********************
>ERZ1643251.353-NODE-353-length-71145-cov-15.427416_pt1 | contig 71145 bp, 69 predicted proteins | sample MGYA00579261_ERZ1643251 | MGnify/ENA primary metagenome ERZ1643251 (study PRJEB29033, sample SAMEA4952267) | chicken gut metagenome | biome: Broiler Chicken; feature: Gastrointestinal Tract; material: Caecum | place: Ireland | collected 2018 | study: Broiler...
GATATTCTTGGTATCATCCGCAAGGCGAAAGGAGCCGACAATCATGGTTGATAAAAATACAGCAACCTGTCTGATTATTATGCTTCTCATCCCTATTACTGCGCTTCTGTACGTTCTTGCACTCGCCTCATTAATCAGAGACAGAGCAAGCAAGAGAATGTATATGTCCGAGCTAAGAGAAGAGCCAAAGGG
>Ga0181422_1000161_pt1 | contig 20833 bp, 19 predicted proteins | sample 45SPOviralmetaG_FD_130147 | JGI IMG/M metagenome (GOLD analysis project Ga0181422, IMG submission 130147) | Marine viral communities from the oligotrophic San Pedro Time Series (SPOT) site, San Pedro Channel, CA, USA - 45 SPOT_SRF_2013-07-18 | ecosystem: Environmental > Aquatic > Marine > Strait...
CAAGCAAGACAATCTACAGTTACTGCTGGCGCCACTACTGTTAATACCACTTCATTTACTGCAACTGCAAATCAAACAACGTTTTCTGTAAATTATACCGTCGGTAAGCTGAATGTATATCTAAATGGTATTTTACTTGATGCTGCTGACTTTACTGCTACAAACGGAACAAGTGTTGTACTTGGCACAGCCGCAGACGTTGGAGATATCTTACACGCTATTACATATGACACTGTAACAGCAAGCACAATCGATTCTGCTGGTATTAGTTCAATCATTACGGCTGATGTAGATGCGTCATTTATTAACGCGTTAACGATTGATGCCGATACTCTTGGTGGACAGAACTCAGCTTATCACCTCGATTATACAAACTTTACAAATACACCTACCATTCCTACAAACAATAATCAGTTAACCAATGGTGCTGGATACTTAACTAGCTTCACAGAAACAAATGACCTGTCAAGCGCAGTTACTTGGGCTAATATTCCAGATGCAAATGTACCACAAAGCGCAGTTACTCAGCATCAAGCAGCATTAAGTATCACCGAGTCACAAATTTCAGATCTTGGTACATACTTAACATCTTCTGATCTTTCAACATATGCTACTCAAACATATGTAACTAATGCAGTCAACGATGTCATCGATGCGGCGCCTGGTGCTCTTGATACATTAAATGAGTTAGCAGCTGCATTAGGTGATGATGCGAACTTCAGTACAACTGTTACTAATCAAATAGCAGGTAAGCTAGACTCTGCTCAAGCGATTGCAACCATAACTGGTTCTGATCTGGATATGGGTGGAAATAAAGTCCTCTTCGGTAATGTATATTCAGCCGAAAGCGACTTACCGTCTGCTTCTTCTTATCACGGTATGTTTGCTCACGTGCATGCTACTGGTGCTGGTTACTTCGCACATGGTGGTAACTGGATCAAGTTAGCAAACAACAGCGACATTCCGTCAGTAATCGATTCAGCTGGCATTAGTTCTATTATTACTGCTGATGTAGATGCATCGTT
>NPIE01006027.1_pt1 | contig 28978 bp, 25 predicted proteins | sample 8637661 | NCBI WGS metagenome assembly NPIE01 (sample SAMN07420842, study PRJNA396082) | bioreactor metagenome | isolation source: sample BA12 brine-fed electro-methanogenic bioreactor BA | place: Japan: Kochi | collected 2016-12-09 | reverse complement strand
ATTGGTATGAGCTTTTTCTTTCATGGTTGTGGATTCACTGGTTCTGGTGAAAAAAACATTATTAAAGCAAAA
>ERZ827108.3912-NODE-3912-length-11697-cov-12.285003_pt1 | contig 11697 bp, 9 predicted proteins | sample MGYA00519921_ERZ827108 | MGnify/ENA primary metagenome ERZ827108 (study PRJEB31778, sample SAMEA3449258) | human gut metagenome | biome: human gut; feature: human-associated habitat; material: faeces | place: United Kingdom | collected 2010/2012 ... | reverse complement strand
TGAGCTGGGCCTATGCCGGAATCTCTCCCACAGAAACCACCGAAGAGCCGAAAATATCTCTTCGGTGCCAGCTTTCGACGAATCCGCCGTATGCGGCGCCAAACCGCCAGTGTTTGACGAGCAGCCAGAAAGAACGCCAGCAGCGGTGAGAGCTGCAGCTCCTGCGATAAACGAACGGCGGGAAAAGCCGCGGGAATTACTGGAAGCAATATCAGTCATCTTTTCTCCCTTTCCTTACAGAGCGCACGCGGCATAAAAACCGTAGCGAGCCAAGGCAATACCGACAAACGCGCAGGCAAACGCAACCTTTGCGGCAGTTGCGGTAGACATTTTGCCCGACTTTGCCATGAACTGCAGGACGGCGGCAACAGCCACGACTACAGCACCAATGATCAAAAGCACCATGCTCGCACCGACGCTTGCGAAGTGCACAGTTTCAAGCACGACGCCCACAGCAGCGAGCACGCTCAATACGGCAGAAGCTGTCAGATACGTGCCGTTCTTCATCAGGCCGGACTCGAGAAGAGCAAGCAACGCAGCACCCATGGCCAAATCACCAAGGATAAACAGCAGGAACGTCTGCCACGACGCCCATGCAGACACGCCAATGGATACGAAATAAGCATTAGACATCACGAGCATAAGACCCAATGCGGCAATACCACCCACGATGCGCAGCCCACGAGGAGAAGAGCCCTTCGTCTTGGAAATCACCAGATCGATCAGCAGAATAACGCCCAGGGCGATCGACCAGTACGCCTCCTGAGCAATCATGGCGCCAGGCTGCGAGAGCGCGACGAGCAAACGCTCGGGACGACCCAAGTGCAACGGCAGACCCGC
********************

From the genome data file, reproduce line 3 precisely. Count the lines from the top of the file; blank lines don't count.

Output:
>Ga0181422_1000161_pt1 | contig 20833 bp, 19 predicted proteins | sample 45SPOviralmetaG_FD_130147 | JGI IMG/M metagenome (GOLD analysis project Ga0181422, IMG submission 130147) | Marine viral communities from the oligotrophic San Pedro Time Series (SPOT) site, San Pedro Channel, CA, USA - 45 SPOT_SRF_2013-07-18 | ecosystem: Environmental > Aquatic > Marine > Strait...